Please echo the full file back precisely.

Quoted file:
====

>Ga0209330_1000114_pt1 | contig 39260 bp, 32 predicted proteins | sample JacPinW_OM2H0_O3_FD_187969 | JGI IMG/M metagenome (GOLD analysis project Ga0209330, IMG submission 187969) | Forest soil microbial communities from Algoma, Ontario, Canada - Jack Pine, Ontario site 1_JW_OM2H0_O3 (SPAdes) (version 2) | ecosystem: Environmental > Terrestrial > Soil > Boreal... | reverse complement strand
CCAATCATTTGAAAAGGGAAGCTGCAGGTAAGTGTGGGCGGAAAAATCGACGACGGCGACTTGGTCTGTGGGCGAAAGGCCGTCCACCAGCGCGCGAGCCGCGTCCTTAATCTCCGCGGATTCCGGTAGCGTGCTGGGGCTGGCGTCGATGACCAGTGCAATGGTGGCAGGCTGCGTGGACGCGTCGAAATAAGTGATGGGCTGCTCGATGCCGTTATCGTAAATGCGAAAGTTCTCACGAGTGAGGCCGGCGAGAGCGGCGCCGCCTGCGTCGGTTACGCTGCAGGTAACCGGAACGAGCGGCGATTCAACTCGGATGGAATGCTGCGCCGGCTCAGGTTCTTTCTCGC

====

>Ga0209330_1000114_pt1 | contig 39260 bp, 32 predicted proteins | sample JacPinW_OM2H0_O3_FD_187969 | JGI IMG/M metagenome (GOLD analysis project Ga0209330, IMG submission 187969) | Forest soil microbial communities from Algoma, Ontario, Canada - Jack Pine, Ontario site 1_JW_OM2H0_O3 (SPAdes) (version 2) | ecosystem: Environmental > Terrestrial > Soil > Boreal... | reverse complement strand
CCAATCATTTGAAAAGGGAAGCTGCAGGTAAGTGTGGGCGGAAAAATCGACGACGGCGACTTGGTCTGTGGGCGAAAGGCCGTCCACCAGCGCGCGAGCCGCGTCCTTAATCTCCGCGGATTCCGGTAGCGTGCTGGGGCTGGCGTCGATGACCAGTGCAATGGTGGCAGGCTGCGTGGACGCGTCGAAATAAGTGATGGGCTGCTCGATGCCGTTATCGTAAATGCGAAAGTTCTCACGAGTGAGGCCGGCGAGAGCGGCGCCGCCTGCGTCGGTTACGCTGCAGGTAACCGGAACGAGCGGCGATTCAACTCGGATGGAATGCTGCGCCGGCTCAGGTTCTTTCTCGC